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Three Factors to Make Your ICTforAg Efforts More Effective

By Guest Writer on October 19, 2016


I am an optimistic skeptic of ICT4D and ICTforAg. The potential role of ICT in Development is obvious, but we often seem to be overselling the current reality.

Donors and governments all too often are looking for an overly simplistic ICT solution to their rural development and Agriculture woes. The cry seems to be “Give me the App (or whatever ICT thingamajig) and fix my problems now!” The answering call is “Fund me and I will solve all your problems!”

So what has been the result? We have an ICT4D roadway littered with the corpses of many ICT projects – they come, they promise, they go! But don’t get me wrong, while this may seem bad, we are seeing an increasing number of successes. Behind the many failures and the few successes “What are the practical lessons that can help us – what have we got to learn and share?”

A field perspective.

Where does my perspective come from? I’m an Agricultural scientist and a field guy. I’m not an ICT guru – albeit ICT plays a very significant role in both my daily life and my Ag development work. Further, I have developed a number of ICT-based knowledge tools (e.g., Rice Knowledge Bank and Maize Doctor), but I’m not out there in the midst of the ICT development flurry.

I work at one of the world’s top Ag Universities and focus on Ag development. As a result, my time is spent working with governments and others to see how we can better get farmers the information they want, when they want it and in a form they can understand and easily test.

The work focuses on both traditional extension methods (like field demonstrations and face to face training and talks) and newer emerging tools (like video, the use of cell phones and the web) and looking to see how these methods and tools can better be used to help poor farmers.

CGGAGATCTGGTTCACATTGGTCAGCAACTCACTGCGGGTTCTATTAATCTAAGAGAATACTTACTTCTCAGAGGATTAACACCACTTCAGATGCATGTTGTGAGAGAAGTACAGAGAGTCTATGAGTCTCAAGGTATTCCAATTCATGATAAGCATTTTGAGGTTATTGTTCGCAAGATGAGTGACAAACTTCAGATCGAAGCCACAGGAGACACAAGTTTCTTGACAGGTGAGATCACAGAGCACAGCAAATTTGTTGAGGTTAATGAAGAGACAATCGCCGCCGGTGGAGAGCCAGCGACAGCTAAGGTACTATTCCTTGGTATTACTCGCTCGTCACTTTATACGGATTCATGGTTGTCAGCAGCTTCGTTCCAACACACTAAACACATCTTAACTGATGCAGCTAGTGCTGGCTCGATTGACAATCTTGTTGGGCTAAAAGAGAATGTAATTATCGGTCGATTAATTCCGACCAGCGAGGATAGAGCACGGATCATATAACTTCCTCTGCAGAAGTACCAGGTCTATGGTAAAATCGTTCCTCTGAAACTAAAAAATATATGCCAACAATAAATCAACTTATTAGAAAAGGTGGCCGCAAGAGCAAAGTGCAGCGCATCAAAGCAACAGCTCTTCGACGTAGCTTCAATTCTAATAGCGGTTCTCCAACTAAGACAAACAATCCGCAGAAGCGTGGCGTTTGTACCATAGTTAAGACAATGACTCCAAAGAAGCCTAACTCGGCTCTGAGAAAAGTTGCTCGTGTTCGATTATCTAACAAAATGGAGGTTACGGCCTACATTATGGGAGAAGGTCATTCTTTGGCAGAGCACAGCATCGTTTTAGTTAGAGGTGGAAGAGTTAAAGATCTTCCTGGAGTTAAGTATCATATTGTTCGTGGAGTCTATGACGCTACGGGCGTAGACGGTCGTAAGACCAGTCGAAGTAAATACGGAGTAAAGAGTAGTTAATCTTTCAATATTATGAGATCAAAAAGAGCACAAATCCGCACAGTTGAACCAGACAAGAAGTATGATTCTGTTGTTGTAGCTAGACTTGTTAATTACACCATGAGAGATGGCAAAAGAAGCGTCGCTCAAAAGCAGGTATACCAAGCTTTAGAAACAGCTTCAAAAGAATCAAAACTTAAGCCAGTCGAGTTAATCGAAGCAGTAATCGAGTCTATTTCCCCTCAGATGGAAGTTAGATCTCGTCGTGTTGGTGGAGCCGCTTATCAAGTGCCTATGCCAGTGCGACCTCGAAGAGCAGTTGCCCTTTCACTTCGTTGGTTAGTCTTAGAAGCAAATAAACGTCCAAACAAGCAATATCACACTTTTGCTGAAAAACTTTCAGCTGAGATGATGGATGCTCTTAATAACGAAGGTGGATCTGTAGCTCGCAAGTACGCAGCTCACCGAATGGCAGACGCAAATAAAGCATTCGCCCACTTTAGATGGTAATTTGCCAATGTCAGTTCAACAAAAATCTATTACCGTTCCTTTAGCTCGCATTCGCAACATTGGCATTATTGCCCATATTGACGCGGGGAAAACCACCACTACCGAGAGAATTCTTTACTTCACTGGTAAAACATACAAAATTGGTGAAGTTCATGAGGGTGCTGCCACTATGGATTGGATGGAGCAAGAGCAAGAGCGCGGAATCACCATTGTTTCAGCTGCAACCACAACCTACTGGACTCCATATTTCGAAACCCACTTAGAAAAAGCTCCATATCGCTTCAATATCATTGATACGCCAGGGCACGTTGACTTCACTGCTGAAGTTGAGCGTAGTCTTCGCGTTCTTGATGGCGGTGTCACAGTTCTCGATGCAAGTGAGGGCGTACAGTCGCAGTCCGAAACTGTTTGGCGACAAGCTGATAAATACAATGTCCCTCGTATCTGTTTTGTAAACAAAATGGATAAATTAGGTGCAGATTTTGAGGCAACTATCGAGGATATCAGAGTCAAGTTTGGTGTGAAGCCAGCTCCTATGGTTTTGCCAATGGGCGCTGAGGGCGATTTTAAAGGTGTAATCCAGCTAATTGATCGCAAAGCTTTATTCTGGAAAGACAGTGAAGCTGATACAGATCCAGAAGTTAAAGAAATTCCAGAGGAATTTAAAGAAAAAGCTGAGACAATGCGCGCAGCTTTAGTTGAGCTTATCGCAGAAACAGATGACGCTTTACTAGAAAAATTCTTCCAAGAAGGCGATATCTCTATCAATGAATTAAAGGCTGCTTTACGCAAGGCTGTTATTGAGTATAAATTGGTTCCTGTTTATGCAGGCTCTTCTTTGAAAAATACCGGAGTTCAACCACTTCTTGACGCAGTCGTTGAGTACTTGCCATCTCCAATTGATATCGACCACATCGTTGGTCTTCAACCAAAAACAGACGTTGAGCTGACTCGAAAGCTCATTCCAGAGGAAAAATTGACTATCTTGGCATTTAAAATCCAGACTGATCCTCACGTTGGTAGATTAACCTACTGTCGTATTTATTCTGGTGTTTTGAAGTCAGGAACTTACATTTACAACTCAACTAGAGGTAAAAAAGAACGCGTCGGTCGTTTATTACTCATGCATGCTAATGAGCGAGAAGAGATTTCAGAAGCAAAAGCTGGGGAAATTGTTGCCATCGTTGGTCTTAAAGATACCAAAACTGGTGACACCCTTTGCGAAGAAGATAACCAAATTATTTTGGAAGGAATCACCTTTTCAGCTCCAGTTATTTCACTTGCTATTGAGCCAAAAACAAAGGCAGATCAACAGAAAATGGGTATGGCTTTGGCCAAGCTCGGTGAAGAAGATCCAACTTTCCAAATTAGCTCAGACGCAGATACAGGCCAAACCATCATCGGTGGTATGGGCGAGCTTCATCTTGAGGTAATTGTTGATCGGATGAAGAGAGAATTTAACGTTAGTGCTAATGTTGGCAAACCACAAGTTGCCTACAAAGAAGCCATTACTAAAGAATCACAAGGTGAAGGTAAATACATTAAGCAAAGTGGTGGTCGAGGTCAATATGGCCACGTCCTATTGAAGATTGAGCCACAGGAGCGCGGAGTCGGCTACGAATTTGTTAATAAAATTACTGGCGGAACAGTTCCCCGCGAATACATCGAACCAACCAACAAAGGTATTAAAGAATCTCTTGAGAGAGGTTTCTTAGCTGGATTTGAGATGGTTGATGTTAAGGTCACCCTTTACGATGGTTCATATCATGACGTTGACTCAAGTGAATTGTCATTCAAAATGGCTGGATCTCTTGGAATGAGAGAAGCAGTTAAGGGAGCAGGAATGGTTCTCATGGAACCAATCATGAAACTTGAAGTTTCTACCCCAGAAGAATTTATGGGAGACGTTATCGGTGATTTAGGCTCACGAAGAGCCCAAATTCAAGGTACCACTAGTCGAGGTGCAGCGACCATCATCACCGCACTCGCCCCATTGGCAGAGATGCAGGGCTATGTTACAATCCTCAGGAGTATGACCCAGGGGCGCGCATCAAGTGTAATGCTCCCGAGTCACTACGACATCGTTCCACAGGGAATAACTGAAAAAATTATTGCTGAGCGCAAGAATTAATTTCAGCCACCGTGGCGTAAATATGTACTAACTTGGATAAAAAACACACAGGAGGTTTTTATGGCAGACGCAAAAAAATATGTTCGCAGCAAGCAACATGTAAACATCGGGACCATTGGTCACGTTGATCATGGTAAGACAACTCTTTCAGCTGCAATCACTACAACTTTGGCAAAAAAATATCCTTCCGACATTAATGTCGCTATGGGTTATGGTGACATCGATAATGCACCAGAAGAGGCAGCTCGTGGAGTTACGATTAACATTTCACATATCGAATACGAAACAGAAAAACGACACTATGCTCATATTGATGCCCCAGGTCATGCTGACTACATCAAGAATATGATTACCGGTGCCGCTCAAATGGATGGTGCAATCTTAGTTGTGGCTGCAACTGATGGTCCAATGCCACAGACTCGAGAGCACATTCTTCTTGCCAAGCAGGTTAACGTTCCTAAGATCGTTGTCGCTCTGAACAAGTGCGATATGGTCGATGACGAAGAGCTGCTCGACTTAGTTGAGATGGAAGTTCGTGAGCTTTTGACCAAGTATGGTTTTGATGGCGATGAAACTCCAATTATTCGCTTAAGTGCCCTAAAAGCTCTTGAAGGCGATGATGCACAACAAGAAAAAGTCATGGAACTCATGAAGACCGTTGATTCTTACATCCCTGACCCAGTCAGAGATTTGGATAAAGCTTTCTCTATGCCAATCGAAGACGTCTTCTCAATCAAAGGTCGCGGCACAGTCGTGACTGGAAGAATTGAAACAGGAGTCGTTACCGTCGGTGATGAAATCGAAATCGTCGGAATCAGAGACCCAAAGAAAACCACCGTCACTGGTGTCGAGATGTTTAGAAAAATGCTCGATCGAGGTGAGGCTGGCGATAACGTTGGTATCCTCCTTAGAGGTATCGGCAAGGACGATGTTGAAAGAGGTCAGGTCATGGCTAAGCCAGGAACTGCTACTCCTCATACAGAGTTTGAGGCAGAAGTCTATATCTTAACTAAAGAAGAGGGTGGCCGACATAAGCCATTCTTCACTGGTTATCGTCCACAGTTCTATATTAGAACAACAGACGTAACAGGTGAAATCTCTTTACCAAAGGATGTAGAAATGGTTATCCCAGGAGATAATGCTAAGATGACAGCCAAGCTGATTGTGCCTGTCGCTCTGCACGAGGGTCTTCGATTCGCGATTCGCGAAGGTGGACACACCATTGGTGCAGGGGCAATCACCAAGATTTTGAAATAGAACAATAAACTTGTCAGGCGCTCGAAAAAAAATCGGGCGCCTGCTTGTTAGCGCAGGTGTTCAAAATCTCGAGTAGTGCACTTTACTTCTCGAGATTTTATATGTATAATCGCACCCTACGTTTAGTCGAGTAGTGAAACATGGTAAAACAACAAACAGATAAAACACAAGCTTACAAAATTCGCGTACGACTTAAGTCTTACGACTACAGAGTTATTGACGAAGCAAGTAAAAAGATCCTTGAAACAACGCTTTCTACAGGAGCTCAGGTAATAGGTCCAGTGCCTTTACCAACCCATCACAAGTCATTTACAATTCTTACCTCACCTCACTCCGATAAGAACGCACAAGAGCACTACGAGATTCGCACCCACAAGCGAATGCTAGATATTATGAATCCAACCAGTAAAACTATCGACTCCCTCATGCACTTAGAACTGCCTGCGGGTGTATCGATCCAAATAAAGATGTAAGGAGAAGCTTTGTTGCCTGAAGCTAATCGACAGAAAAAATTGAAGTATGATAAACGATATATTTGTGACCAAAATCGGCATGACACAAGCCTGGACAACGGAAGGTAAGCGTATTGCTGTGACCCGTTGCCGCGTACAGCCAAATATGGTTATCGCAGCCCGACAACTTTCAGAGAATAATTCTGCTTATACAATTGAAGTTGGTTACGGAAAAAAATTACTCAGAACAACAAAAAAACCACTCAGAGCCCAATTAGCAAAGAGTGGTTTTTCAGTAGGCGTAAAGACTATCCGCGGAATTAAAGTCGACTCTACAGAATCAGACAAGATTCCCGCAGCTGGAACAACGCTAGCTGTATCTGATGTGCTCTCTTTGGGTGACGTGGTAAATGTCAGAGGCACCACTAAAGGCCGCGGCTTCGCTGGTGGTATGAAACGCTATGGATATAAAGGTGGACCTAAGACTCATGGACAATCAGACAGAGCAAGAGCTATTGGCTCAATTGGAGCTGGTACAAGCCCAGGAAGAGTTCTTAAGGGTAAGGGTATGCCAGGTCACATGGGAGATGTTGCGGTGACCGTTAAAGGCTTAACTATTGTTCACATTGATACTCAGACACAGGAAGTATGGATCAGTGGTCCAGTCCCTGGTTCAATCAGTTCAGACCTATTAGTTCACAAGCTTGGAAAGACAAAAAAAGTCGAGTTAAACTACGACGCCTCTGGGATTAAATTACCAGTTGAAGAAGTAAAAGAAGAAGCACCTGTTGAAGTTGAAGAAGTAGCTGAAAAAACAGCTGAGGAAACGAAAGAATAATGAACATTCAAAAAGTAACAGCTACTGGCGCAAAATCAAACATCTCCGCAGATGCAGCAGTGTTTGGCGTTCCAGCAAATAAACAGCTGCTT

As a result, I often find myself standing in a farmers’ field in some country wondering “How can a smart phone or tablet or …. really help us help poor farmers?”.

The question posed and the final focus

Knowing that the success of ICT4D or ICTforAg has been sporadic and knowing my field focus and my interest in the use of ICT for Ag, I was asked a short time back to do a review on ICT in Ag Extension.

Initially, the review was shaped as what could perhaps be termed ‘oh no, yet another review of ICTforAg’. Actually though, while such reviews do exist, the landscape continues to change quickly and so such updating of who is trying what isn’t a bad idea.

But we decided on a different track. Through a series of discussions, it was decided to add a twist to the review. Rather than just a review of what exists and who is trying what, why not look at the factors that lead to successful behavior change in Agriculture and how this relates to the use of ICT. Such a focus was not only somewhat more interesting but also somewhat more challenging.

Thus, the goal of the study became to both review and then distill lessons learned into simple guidelines that could better lead to behavior change in using ICTforAg. In order to make the review “richer”, it seemed necessary to branch beyond ICT and Ag and consider elements of behavior change theory plus lessons from the worlds of Health for development, business and marketing and Agriculture.

A.I.D. – the synthesized result